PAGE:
The upgrade-virus can easily take over control: where to draw the line?
By upgrading, matching and tweaking you can accomplish a lot. But when is it enough? When you can hear that the sound engineer had a cold whilst mixing? You have to be careful not to end up in a continuous stream of upgrading as the system gets technically better (more and more analytical) but the emotional aspect gets left out.
This is something that all too easily happens. For example if you really like a certain brand and you start buying more and more of that brand of even more of the same tweak and apply it everywhere. This is a great way to create a system with is strong at only one aspect and mediocro at others. What also happens is that you focus too much on that one prominent problem that you forget to pay attention to the other aspects, creating a system that is good at that one aspect but terrible in others. You only start noticing this after you’ve quenched your thirst on that one aspect. After some time you start noticing that the soundbalance has shifted more than you wanted it to and finding the correct balance can then be tricky.
This is an oft-used term but what defines neutrality? People don’t seem to agree on this subject. What one person finds neutral can sound colored to the next. Whether it’s the voices or the fluidness or the dynamics that make music sound natural to you, from person to person, this will different. There are in fact many aspects of sound playback that can make the music sound more natural but it’s not possible to combine all these aspects. It’s more a matter of choosing wat “defects” you can live with. After all, it’s an electronic reproduction. An approach of reality. Not the real thing.
The purpose of this text is not to define neutrality but more to point out that this is a relative term and that you should use it with caution. Striving for the best neutrality, the most honest sound, isn’t always the best way to go either because the reproduction will likely compliment a certain style of music while being less friendly to another. Also recording-quality may prohibit you from enjoying your cd’s when the system is too tightly tuned for honesty. Systems that are fit to play all kinds of music are bound to be kinder to some styles than to others. But at the same time neutrality is a good starting point when choosing components because this gives you the most leverage. This way you can tune your sound in both directions, ie warmer or more detailed. Should you go for a warm and cuddly sound or is it frowned upon to add colour? The answer is: whatever makes you enjoy your music best. If adding colour makes you happy then that’s the way to go. If you’re enjoying your music more with your mind, probably a more strictly neutral approach would be better for you.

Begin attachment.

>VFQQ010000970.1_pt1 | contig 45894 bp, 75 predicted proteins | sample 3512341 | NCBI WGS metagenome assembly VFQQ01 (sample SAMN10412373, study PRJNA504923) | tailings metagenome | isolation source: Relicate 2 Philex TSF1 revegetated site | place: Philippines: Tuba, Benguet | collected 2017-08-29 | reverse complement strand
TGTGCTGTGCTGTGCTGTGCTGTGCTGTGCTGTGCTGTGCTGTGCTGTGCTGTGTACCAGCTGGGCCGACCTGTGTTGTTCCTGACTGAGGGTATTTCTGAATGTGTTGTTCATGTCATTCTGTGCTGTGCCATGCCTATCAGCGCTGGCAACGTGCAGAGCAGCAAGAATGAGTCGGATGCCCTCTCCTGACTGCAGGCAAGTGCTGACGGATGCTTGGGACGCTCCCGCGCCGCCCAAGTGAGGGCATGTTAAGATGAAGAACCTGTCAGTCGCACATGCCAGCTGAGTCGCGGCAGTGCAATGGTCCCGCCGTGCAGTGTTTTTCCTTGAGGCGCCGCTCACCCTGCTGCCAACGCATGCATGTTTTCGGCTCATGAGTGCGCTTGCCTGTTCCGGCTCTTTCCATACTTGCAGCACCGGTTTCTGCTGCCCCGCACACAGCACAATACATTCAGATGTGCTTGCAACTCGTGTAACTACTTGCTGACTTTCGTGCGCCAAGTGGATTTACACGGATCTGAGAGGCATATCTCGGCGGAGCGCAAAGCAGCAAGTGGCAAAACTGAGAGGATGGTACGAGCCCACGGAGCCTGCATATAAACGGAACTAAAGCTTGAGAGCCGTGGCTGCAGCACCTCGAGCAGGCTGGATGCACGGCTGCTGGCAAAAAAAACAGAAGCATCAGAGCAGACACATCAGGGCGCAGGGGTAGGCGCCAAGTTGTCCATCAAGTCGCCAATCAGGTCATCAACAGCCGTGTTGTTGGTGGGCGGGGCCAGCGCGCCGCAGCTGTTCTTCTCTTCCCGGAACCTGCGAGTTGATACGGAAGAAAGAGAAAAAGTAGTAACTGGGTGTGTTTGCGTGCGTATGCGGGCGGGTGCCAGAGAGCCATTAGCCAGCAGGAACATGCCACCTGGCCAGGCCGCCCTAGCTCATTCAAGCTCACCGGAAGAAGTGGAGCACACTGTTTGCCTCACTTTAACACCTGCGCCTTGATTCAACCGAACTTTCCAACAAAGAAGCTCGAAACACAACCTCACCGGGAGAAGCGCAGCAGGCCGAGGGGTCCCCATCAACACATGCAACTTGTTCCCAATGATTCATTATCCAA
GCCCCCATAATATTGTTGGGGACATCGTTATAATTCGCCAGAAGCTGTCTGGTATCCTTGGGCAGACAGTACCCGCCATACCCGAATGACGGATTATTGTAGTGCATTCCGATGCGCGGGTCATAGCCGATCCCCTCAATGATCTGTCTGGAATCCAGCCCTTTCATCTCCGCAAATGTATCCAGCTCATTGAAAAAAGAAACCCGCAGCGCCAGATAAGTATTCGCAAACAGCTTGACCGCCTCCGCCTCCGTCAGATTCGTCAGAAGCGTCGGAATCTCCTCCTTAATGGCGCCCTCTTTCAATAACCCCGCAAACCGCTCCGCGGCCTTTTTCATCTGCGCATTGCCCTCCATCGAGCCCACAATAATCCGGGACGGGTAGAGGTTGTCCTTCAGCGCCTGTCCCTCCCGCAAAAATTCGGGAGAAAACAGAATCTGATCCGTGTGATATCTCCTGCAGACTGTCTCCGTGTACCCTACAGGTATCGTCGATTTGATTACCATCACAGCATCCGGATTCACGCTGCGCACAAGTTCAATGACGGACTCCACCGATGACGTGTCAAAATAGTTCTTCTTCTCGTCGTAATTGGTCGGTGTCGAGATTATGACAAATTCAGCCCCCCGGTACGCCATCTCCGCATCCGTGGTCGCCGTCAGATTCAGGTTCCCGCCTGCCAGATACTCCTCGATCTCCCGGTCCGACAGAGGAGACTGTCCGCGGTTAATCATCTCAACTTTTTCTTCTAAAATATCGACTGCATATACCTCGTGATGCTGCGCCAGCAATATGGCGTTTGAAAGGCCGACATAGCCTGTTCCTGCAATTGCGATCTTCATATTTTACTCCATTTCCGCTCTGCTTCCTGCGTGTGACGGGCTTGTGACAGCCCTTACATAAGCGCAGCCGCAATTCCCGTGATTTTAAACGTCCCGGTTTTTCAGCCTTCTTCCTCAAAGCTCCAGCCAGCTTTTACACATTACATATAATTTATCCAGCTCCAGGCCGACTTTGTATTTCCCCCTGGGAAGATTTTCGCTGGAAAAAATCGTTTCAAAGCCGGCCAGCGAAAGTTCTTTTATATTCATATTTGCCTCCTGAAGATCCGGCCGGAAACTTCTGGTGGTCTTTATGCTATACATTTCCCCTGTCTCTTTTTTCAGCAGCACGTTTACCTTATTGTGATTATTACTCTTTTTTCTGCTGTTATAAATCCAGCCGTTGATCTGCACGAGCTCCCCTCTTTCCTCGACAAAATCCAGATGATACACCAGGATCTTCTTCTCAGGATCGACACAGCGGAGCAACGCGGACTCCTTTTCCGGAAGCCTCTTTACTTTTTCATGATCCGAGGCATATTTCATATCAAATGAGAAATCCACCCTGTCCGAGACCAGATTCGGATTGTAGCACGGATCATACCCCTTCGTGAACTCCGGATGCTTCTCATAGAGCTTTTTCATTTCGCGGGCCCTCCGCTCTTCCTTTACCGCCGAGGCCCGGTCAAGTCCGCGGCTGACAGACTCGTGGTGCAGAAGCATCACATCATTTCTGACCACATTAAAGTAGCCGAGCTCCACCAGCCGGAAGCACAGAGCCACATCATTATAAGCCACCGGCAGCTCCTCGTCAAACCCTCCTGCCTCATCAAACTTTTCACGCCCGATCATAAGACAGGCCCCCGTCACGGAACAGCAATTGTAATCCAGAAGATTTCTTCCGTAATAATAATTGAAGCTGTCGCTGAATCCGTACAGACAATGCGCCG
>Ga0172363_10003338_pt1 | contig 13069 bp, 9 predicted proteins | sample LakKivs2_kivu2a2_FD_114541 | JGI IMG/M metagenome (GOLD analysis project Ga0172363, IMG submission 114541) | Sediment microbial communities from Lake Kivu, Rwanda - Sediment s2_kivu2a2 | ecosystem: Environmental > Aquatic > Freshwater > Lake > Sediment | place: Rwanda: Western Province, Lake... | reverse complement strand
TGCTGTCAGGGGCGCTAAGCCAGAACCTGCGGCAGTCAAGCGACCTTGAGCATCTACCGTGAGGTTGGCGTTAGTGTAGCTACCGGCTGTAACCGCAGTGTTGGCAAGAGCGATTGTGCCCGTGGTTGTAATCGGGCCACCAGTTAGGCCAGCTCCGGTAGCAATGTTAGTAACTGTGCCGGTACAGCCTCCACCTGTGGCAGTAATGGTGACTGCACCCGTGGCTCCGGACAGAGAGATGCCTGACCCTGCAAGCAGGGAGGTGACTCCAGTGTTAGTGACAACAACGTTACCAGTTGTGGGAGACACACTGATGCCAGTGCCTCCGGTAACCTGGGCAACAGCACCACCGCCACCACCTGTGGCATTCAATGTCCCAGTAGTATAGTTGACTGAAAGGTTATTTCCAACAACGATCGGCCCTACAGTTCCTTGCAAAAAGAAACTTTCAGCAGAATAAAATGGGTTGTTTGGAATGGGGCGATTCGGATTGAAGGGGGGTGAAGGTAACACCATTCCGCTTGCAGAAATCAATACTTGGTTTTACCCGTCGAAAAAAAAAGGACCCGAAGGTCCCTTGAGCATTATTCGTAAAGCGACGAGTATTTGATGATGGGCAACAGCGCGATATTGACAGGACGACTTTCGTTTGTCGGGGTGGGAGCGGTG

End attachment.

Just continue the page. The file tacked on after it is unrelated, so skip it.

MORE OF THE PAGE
Whether you go for the most detailed, most honest approach or for the forgiving, perhaps coloured approach, when buying components you don’t want to lean over to either side too much because it may be impossible to correct this imbalance at a later stage should you wish to.
Also, when applying tweaks and buying better cables and such, make sure that you listen to all aspects of the sound, not just to the one aspect you’re trying to improve. This prevents you ending up with a tightly tunes system that acts as a magnifying glass for recorded defects. You may want your system to be honest, but not to be punished when playing less than perfect discs.
Lastly, listen with your head, but also with your heart. By this I mean that you not only listen for improvements in certain areas but you also let go and see if the music moves you. This is easy: just do someting else while playing music and see if you’re enjoying it. By not paying attention you can see if the music really reaches you and you’re not only using your mind to search for minute details and such.
So better not apply tweaks?
For sure, tweaks can be very useful. And they can be an affordable way of improving your sound. The trick is to apply them one by one and pay attention to the sound at every stage. Try for example not to connect new powercables, interlinks, fit new feet and move the speakers all at once. One tweak or modification can affect the other. They can compliment each other but they can also work against each other.
How to stay objective?
Of course this is immensely difficult. Maybe even impossible. But one can try. Make a habit out of inviting audiofriends, one more opinion can make for a better weighed conclusion. The friend may also be less biased and can have a fresher look on your sound. It’s also good to have non-audiophiles listen to your system. They may not have golden ears and may miss aspects that you find important but simply because they are fresh to the matter and unprejudiced, sometimes they can uncover a weakness that you may have missed because you were so busy trying to improve that one aspect of the sound.
Some important points of attantion
- Take everything step by step, take your time.
- Don’t sell your old equipment before it’s really clear that you like the new stuff better.
- When in doubt, reconnect the old component or ask friends for their opinion.
- Don’t blindly apply the same tweak everywhere. Apply them one by one.
- Listen not only on evenings but also during the day and in both weekends and weekdays.
- Try to stop listening when you feel you;re getting tired or irritated and continue the next day.
Now that you’re hopefully better prepared for what’s coming, happy tweaking!